Matt "Dean Dad" Reed has a post about the issue of academic conference travel, which is expensive and often the first thing cut out of college budgets. Which leaves faculty either disconnected from their field, or paying out-of-pocket to attend meetings that they need to demonstrate their scholarly productivity. This, in turn, tends to skew research meetings even more toward those at elite schools with big budgets.
This is a hard problem to crack, because the issue isn't just money but time. Reed suggests dropping "the charade of the last half day" because it requires an extra night in a hotel to go to talks that are thinly attended because people are leaving early to get to the airport. But, of course, this isn't really a viable solution, because unless both your home and the meeting location are near big-city hubs, there aren't likely to be flights home you can catch without missing the latter half of the last full day of the conference. So dropping the last half day leads just moves the charade up to the afternoon of the last full day. Or you're paying for another night in a hotel anyway, before getting a morning flight.
There are some measures you can take to make the last day a bit less of a charade, but no really great solution to this problem. DAMOP has held a "Hot Topics" session on the last morning for something like ten years now, hoping to get people to stay for the last half day by running a slate of big-name invited talks. And it sorta-kinda works, except for airline schedules-- with the paring down of most flight offerings, there's frequently no way to make a connection back that would let you leave the conference at lunchtime.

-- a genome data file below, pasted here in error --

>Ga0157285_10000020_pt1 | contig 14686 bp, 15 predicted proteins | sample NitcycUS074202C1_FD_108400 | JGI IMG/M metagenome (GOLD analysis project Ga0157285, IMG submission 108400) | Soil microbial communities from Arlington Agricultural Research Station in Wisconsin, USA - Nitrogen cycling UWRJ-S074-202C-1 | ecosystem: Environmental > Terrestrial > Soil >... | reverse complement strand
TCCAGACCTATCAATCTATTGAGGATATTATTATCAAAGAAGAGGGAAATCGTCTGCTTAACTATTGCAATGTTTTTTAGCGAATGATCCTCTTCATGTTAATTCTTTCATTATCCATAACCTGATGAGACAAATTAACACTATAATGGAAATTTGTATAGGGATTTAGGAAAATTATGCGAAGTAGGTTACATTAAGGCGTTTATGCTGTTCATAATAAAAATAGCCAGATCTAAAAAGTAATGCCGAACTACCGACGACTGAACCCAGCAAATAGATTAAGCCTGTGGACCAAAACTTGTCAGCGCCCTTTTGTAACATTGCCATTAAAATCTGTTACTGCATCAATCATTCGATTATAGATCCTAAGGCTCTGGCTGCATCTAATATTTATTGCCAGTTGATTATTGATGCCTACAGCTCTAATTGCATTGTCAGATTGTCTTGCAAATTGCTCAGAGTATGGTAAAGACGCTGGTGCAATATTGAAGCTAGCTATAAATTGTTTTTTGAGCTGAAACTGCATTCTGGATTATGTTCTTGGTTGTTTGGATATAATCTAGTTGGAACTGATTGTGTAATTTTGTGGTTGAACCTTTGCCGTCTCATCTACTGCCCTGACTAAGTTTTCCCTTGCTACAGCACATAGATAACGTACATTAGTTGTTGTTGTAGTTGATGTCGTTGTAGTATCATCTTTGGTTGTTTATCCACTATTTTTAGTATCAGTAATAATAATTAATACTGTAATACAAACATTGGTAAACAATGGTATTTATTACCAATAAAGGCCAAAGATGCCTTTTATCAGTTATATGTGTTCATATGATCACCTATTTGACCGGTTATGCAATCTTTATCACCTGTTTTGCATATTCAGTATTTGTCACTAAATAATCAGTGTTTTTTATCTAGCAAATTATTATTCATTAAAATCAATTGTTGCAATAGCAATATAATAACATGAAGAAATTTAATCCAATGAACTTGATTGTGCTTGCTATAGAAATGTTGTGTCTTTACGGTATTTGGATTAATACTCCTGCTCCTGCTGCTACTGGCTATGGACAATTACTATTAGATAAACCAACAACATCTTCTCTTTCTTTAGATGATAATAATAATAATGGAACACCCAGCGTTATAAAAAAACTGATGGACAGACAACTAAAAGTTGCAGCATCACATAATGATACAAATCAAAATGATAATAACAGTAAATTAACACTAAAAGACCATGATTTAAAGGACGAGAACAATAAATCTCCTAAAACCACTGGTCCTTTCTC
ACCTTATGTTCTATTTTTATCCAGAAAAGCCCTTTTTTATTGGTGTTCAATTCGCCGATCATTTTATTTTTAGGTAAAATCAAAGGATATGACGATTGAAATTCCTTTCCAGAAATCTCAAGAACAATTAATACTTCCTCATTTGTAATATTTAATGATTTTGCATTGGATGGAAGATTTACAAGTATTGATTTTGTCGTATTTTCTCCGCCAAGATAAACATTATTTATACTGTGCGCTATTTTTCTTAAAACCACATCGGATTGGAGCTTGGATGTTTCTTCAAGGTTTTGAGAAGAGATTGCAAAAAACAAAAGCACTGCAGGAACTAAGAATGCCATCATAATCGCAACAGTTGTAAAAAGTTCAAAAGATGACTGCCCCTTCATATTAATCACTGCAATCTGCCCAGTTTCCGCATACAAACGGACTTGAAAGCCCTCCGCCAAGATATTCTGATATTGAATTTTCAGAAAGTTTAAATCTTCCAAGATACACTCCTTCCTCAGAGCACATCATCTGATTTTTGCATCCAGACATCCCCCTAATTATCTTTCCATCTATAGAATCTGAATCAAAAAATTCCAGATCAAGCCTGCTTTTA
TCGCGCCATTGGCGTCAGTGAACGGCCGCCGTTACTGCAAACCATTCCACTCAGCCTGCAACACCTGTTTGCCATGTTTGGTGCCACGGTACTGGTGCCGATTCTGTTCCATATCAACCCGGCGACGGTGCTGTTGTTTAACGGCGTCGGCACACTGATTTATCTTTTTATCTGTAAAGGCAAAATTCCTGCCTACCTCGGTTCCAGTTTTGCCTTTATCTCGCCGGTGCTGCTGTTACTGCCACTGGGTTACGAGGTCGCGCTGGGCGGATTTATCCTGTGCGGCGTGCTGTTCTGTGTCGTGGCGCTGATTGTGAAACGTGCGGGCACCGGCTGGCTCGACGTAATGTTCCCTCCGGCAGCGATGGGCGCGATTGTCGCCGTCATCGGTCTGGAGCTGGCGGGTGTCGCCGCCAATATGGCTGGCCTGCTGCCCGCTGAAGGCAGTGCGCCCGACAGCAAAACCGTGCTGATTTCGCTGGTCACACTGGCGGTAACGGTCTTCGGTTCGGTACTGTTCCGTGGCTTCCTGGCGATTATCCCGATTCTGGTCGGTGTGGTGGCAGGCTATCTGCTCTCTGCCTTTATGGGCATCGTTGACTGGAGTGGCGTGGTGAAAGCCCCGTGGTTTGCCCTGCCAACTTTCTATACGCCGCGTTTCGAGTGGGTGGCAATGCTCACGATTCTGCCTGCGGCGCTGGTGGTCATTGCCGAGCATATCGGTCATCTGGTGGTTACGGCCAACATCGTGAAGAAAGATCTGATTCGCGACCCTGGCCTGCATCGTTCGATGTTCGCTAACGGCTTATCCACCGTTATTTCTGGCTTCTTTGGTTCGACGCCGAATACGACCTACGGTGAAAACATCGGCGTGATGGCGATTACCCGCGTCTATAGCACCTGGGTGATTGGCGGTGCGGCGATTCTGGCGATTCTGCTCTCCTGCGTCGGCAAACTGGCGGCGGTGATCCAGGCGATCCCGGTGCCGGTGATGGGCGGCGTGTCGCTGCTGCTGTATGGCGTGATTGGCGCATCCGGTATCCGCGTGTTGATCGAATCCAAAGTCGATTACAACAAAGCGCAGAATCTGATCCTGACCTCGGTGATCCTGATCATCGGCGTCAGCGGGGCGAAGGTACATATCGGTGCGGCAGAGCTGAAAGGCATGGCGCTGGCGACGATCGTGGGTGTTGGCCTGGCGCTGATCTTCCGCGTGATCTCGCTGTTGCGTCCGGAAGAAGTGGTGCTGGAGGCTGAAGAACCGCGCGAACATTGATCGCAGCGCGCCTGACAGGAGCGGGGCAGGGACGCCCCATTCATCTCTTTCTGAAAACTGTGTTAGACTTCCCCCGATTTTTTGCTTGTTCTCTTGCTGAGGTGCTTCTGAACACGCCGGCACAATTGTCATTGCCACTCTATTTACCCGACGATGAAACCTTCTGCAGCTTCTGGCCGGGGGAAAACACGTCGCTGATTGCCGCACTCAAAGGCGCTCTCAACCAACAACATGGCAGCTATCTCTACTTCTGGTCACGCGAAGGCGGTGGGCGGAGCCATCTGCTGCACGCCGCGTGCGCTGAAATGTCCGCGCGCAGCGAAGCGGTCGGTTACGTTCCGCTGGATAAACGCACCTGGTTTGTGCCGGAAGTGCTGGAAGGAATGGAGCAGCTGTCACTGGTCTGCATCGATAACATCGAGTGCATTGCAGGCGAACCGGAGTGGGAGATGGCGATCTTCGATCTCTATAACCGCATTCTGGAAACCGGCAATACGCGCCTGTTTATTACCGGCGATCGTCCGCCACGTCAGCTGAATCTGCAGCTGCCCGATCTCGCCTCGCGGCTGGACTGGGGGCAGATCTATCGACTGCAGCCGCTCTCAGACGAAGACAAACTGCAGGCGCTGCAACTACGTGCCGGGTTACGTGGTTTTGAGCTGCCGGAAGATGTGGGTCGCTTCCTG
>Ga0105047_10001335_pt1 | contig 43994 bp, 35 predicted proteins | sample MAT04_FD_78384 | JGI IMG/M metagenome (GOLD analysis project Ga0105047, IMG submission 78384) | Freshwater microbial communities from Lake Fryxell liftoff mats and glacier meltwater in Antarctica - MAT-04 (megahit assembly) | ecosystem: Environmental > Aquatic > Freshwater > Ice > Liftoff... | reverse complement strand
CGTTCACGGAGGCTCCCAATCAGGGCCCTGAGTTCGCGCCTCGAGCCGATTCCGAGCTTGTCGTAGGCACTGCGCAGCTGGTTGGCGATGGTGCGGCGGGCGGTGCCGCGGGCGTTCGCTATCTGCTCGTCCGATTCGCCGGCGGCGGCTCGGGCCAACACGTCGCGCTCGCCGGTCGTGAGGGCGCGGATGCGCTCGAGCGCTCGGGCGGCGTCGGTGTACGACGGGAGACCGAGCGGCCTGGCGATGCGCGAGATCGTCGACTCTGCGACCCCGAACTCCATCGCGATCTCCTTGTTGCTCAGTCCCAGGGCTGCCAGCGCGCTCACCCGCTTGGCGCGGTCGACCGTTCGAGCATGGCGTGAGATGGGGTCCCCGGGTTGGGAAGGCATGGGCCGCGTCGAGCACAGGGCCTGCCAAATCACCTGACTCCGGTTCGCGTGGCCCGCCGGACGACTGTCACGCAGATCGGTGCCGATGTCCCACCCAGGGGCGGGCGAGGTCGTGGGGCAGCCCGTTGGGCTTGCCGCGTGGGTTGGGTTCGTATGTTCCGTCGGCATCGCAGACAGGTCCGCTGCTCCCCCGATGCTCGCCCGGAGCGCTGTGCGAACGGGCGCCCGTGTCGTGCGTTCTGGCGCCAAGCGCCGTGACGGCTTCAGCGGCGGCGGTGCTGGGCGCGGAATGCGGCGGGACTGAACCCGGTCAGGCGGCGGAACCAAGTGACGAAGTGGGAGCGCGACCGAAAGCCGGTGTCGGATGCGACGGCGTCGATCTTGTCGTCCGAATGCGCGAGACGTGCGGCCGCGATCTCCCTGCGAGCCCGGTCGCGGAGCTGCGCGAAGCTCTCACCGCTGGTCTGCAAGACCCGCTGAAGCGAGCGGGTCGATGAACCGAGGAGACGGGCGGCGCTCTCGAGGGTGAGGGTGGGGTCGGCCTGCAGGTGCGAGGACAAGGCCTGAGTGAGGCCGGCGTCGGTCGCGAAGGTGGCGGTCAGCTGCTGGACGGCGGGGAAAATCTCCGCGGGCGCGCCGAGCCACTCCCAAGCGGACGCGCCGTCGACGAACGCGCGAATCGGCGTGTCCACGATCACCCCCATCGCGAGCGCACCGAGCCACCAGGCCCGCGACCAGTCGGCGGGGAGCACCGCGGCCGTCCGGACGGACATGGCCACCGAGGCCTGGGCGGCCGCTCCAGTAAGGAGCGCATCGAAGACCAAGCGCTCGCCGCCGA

This problem looms extra large for a middling conference like DAMOP, which runs around 1000 attendees every year. That's too big to host at most universities (it used to be run in college towns, and some people still lament the loss of that connection and the cheap dorm housing it enabled), but not big enough to fill a really big convention center in a major transportation hub. Which means it ends up in second-tier cities with medium-sized convention centers that are reasonably affordable. But those cities are often difficult to get to-- the most recent DAMOP was in Madison, Wisconsin, which is a lovely town but a huge pain in the ass to get to. This is especially acute when your home base is also a small second-tier city-- to get to Madison from Albany, the options are 1) to fly United through O'Hare, which is basically asking to spend an unscheduled night in Chicago, 2) Delta through Detroit, which is less likely to strand you, but adds to the travel time, or 3) Fly to Chicago or Milwaukee, rent a car, and drive more than an hour.
A lot of academic meetings are in a similar predicament. The APS March Meeting is at least an order of magnitude bigger than DAMOP, so it can be in larger cities with better transportation options. But that's far and away the biggest meeting going in physics, and most other conferences just can't afford more convenient locations.
This isn't a problem unique to academia, either. In the wake of the London Worldcon, I saw a blog post grandly declaring that There Should Be No More Back-to-Back US Worldcons. Ever. Which starts off with a lament that the next two Worldcons (in Spokane and Kansas City) will be in " a regional American city without a proper international airport."
And, you know, it's true that London was wonderfully easy to get to. London is also ruinously expensive, as are most American cities with "proper international airports." I suspect that this year's Worldcon was really only possible because the tourist infrastructure built up for the recent Olympics is still under-utilized, and was thus available cheaply. As it was, there were a number of issues that basically stem from trying to contain costs-- the too-small rooms for panels that led to a lot of lines and people getting closed out of stuff they wanted to see, for example. And the food prices were eye-popping-- the figures registered as "OK for overpriced conference center food" when I forgot to convert from pounds to dollars. Which is okay for a once-in-a-long-time-period Event if you have a good and stable income, as we do, but probably a lot less appealing if you're, say, a writer.